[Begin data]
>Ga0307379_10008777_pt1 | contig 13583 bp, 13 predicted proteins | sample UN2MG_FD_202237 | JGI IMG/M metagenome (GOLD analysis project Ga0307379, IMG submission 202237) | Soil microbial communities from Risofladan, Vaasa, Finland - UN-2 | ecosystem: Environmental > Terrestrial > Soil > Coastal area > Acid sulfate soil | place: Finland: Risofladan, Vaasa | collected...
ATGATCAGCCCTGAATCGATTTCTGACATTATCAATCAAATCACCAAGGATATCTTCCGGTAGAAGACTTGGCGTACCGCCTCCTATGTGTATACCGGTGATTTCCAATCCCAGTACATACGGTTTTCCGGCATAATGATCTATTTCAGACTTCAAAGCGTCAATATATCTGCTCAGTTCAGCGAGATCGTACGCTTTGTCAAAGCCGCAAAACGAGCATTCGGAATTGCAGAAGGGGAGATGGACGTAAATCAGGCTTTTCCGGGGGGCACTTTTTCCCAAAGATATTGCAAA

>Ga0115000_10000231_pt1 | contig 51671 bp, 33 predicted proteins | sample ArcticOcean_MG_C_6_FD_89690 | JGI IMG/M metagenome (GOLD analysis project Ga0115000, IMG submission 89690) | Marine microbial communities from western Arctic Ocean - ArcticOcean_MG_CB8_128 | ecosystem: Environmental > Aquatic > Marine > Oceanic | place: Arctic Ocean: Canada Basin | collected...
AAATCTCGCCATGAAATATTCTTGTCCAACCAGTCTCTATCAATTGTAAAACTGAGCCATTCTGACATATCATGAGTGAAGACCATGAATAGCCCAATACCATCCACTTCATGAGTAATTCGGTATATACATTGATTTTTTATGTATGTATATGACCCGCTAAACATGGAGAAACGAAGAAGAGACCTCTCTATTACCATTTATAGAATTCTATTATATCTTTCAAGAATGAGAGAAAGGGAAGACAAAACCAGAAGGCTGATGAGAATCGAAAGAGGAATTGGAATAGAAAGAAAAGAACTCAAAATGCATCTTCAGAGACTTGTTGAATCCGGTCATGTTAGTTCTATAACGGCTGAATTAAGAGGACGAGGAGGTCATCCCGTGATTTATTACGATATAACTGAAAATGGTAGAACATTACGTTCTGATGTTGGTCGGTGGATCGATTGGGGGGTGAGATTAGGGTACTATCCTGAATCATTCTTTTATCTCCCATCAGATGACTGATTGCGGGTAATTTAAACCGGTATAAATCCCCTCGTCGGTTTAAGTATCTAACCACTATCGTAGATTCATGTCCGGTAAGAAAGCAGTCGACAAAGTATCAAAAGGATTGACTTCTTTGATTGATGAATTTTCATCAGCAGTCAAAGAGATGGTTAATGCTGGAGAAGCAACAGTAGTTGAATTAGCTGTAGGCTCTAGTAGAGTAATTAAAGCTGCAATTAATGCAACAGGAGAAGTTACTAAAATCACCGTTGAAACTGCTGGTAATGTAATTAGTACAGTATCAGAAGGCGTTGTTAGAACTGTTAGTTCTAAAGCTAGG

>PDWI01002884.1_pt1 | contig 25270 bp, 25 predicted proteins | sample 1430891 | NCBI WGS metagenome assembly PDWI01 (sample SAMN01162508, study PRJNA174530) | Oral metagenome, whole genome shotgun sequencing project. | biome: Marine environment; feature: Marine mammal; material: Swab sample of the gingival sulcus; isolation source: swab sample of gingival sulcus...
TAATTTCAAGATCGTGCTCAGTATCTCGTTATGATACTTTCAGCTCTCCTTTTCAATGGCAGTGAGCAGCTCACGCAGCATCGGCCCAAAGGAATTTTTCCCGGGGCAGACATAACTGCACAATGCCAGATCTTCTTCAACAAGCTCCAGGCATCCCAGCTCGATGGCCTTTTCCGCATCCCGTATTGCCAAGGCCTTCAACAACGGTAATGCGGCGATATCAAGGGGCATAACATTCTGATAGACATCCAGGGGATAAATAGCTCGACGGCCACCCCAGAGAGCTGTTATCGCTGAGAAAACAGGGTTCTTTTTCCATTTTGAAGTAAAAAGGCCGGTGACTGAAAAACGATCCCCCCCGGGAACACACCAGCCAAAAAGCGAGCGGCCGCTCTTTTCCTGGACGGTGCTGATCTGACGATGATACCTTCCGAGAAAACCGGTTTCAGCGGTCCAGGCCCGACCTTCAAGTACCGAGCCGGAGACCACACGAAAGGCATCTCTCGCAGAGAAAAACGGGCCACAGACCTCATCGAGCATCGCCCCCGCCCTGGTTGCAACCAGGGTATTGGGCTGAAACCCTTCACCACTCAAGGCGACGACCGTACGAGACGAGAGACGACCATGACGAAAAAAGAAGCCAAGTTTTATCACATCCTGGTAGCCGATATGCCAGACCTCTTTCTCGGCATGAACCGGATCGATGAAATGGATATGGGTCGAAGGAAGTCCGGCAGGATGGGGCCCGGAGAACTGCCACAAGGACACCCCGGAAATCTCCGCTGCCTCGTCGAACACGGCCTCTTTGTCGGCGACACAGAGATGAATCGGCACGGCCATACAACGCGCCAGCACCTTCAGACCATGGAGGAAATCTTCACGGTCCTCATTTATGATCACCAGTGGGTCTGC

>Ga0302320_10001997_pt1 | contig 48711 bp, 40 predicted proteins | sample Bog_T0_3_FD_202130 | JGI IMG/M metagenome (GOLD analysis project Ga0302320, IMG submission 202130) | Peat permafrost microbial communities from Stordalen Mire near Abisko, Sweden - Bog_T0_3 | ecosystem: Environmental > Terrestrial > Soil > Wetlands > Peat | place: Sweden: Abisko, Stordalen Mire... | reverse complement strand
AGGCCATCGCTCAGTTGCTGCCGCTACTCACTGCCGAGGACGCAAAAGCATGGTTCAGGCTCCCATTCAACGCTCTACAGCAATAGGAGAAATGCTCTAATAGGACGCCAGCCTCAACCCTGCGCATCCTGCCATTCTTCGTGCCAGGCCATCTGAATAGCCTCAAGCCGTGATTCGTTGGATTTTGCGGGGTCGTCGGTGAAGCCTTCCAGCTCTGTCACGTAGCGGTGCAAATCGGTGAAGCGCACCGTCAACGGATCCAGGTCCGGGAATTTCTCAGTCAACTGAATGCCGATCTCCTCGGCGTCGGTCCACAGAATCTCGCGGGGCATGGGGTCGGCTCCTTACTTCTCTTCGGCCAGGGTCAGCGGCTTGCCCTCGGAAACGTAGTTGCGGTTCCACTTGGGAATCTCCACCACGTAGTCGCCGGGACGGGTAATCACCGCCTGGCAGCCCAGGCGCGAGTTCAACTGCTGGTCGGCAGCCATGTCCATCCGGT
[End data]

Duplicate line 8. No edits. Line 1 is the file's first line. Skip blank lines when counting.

AGGCCATCGCTCAGTTGCTGCCGCTACTCACTGCCGAGGACGCAAAAGCATGGTTCAGGCTCCCATTCAACGCTCTACAGCAATAGGAGAAATGCTCTAATAGGACGCCAGCCTCAACCCTGCGCATCCTGCCATTCTTCGTGCCAGGCCATCTGAATAGCCTCAAGCCGTGATTCGTTGGATTTTGCGGGGTCGTCGGTGAAGCCTTCCAGCTCTGTCACGTAGCGGTGCAAATCGGTGAAGCGCACCGTCAACGGATCCAGGTCCGGGAATTTCTCAGTCAACTGAATGCCGATCTCCTCGGCGTCGGTCCACAGAATCTCGCGGGGCATGGGGTCGGCTCCTTACTTCTCTTCGGCCAGGGTCAGCGGCTTGCCCTCGGAAACGTAGTTGCGGTTCCACTTGGGAATCTCCACCACGTAGTCGCCGGGACGGGTAATCACCGCCTGGCAGCCCAGGCGCGAGTTCAACTGCTGGTCGGCAGCCATGTCCATCCGGT